Injection Molding Process
Custom plastic injection molding needs three fundamental elements – a raw plastic material, an injection molding machine, and a mold. Molds for plastic injection are made up of high-strength steel and aluminum elements programmed to function in two halves. Each half assembles inside the molding machine to form a custom plastic part.
After that, the machine injects molten plastic into the mold, where it solidifies to form the final product. The custom injection molding process follows strict specifications and is achieved in the following steps:
The first step of the injection molding method is clamping. Generally, injection molds are made of two halves. In this step, the machine closes these halves before the plastic is inserted into the mold to prevent the mold from opening during the injection step.
In this step, raw plastic, typically in the form of small pellets, is inserted into the injection molding machine at the feed zone section of a reciprocating screw. Temperature and compression heat up the plastic material as the screw transmits the plastic pellets through heated areas of the machine barrel.
The quantity of melted plastic transmitted to the front of the screw is accurately measured since that’s the amount that’ll form the final part after injection.
When the appropriate amount of melted plastic pellets arrives at the front of the screw, and the mold is well clamped, the machine inserts it into the mold, driving it to the last part of the cavity under high pressure.
Once the molten plastic touches the internal mold surfaces, it cools. The cooling method solidifies the shape and toughness of the freshly molded plastic part. The cooling time required for each plastic molded piece relies on the wall thickness, the thermodynamic properties of the plastic, and the dimensional need of the custom parts.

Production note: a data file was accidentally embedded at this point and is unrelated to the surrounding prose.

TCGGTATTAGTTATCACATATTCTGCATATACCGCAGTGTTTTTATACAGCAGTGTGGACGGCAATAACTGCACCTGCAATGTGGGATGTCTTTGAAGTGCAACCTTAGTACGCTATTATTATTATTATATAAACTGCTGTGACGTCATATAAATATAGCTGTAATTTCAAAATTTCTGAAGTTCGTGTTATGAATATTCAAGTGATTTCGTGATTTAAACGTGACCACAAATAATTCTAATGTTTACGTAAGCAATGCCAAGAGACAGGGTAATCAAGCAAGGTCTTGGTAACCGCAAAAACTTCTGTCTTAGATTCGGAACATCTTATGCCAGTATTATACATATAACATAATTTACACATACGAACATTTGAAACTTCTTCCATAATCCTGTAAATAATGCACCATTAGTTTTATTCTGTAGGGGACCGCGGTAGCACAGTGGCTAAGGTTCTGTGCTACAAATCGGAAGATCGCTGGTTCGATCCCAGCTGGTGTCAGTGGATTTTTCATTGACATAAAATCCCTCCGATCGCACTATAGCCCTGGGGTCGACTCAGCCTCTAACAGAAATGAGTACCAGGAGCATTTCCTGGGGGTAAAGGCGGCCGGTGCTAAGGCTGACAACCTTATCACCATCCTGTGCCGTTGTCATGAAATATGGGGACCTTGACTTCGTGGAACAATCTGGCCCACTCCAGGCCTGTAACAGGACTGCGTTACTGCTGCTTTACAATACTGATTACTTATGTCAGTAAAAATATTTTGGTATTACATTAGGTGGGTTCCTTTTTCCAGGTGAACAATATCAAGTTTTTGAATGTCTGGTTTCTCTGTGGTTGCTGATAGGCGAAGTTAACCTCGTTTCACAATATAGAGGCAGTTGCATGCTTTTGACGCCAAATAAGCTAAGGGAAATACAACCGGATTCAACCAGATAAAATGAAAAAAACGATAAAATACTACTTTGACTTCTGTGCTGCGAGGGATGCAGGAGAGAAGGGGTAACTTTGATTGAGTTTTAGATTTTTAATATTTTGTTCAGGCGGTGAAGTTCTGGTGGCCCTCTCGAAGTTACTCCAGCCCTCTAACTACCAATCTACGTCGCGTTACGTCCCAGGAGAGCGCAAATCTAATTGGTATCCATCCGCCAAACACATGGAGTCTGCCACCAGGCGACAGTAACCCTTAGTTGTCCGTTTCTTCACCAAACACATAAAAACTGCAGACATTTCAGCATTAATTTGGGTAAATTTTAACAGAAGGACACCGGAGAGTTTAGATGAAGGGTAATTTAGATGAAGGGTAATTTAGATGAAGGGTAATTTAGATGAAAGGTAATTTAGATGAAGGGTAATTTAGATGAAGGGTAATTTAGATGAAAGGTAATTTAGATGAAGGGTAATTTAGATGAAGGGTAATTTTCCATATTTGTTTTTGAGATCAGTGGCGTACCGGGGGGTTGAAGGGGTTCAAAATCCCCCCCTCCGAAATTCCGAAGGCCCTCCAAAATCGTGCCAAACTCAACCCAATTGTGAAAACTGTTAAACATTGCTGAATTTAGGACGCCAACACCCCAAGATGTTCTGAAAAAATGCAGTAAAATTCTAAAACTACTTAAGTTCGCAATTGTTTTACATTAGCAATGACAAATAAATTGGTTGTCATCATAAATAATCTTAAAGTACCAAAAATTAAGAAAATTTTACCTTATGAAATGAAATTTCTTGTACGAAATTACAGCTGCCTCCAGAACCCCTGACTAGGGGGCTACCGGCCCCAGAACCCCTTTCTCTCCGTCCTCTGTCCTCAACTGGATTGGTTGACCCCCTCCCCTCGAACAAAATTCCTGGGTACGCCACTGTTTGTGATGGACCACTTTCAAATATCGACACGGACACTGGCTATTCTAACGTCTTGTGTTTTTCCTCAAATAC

After cooling, the machine unclamps and opens the plastic injection mold. The device is fitted with mechanical provisions that operate with components developed within the plastic injection mold to remove the part. In this stage, the custom-molded part is forced out, and the mold is all set for the next move when the new part is completely ejected.
Custom Plastic Injection Molding Materials
The custom plastic injection molding materials are categorized in the following ways:
1. Rigid Plastic Materials
Below are some materials under this category:
- Polyacrylamide (PARA)
This is mainly mixed with infills like mineral fibers or glass. It generates rigid sections with low creep and a slower water absorption rate than nylon. PARA is perfect for structural elements in medical electronics and handheld devices.
- Polycarbonate (PC)
PC is a lightweight, transparent, and durable material alternative to glass. Because of its high durability and extreme impact resistance, most industries use PCs in several applications, including electronic devices, lenses, safety equipment, etc.
- Polyethylene (PE)
This is a consumer-grade polymer that you can choose based on density, making it among the most used plastic worldwide. You can have low-density (LDPE), high-density (HDPE), or polyethylene terephthalate (PET, PETE).